Saddened to hear from Mark Swed of the death, Friday afternoon, of Alan Rich. Alan could be cranky, eccentric and needlessly ad hominem. But many of his targets were dead on, and he was always an impassioned critic with wonderfully intense, personal tastes -- many of which I shared.
I always felt a certain parallelism with him, sometimes in reverse and 15 years younger. We both went to Harvard College and Berkeley for grad school, and felt at home on both coasts. His progression was bolder, though, in that having established himself in New York, he went back out to California and became a champion of west coast music, new and otherwise, when it wasn't yet fashionable to do so. When I lived in LA in the early 70's, I was bemused at how the locals were constantly proclaiming LA the new, happening arts city. They were premature then, but it all came true eventually, and Alan had a good deal to do with that, reaffirming the easily overlooked role of sympathetic criticism to the nurturing of a local scene.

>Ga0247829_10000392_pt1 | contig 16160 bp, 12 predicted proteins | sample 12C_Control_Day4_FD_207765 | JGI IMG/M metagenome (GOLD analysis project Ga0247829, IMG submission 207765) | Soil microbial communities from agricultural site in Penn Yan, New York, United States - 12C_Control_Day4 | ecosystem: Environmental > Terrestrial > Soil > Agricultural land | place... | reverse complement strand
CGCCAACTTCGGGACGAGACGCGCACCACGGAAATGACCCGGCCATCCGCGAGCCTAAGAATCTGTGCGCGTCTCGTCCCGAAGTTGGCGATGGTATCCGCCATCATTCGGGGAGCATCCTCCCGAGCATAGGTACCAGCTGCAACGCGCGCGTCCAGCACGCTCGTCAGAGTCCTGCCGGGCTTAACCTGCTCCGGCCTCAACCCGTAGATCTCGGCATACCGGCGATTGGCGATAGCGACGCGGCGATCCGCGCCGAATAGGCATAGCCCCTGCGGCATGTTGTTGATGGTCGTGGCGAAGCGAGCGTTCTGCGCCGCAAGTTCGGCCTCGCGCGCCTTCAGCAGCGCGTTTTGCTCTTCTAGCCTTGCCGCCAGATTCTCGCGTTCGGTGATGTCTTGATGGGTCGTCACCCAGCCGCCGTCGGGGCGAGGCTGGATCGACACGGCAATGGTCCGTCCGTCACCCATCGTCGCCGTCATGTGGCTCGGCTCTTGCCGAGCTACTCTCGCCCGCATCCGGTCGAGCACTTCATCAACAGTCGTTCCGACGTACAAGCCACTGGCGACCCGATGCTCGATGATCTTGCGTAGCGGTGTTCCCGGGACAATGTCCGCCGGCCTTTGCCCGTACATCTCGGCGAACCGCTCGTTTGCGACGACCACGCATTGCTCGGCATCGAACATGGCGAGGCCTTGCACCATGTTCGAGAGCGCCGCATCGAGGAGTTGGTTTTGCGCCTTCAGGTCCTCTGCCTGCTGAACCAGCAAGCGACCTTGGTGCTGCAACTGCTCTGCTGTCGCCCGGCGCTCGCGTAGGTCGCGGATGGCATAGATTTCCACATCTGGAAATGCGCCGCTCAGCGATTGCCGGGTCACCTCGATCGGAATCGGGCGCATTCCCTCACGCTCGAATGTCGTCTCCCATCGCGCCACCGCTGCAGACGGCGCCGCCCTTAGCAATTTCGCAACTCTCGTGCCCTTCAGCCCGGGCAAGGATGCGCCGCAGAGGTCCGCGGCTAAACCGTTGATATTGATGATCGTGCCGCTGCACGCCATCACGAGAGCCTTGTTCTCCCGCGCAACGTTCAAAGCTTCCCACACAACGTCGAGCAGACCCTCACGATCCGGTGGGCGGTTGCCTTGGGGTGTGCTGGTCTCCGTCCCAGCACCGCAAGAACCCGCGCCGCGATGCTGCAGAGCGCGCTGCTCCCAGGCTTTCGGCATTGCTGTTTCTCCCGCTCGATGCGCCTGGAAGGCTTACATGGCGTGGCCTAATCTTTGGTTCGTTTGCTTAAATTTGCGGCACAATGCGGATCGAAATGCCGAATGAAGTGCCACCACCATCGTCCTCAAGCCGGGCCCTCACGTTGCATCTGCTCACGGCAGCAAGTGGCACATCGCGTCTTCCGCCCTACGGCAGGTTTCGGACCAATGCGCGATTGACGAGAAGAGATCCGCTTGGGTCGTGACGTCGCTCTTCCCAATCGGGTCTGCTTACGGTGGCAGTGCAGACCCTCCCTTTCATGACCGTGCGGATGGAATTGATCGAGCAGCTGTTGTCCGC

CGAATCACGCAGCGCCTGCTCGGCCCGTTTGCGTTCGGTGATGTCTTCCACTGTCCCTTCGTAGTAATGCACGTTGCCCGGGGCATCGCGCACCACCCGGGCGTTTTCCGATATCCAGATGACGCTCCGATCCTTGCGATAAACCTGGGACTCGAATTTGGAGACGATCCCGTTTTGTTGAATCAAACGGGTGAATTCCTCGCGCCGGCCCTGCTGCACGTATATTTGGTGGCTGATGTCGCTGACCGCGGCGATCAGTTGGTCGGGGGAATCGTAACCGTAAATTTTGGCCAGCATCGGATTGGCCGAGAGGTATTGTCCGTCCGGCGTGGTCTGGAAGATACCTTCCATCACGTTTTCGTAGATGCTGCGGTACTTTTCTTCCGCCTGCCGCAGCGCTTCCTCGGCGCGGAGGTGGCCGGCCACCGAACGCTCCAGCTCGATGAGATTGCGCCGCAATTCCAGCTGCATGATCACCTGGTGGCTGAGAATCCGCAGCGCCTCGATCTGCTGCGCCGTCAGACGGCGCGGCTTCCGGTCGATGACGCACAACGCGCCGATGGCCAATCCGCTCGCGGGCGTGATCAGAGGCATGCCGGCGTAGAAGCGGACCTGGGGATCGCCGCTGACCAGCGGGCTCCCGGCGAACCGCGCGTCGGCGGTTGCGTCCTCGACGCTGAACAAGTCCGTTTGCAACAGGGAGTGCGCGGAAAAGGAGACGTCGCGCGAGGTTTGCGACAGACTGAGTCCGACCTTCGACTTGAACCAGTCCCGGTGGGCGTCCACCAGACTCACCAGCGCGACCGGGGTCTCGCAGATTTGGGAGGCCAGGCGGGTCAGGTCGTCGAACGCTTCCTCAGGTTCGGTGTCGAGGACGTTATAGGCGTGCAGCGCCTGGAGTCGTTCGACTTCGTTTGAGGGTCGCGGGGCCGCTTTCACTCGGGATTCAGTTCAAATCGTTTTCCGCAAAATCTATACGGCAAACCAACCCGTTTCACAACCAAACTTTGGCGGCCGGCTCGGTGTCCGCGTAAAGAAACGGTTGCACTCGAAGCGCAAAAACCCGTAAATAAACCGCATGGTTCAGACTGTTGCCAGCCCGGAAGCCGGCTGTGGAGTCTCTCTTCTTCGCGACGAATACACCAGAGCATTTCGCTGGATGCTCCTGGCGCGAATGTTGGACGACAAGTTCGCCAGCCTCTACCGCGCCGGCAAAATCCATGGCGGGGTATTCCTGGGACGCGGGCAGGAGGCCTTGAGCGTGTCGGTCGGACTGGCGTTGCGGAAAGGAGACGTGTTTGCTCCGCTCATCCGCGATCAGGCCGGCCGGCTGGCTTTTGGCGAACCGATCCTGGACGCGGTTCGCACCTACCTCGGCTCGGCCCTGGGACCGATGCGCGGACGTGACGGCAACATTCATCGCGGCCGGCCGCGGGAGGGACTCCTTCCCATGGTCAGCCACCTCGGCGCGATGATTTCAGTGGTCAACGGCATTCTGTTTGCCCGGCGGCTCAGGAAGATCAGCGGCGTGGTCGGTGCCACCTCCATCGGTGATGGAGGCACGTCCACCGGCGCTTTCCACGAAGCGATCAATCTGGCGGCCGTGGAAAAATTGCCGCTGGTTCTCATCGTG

Alan had ears. The first time I ever heard of Philip Glass was as an eager reader in California in the late 60's or very early 70's and Alan was still the critic for New York Magazine. Then, when I was in New York and he in LA, I was constantly enlivened and informed by his reports from the west. While his long career might be seen unsympathetically as a downward slide, in terms of the declining prominence of his outlets, he kept on listening and writing. His reviews were sometimes provincial and full of special pleading for his adopted home. But they were always lively and acute, right to the end. I will miss him, and so should American music.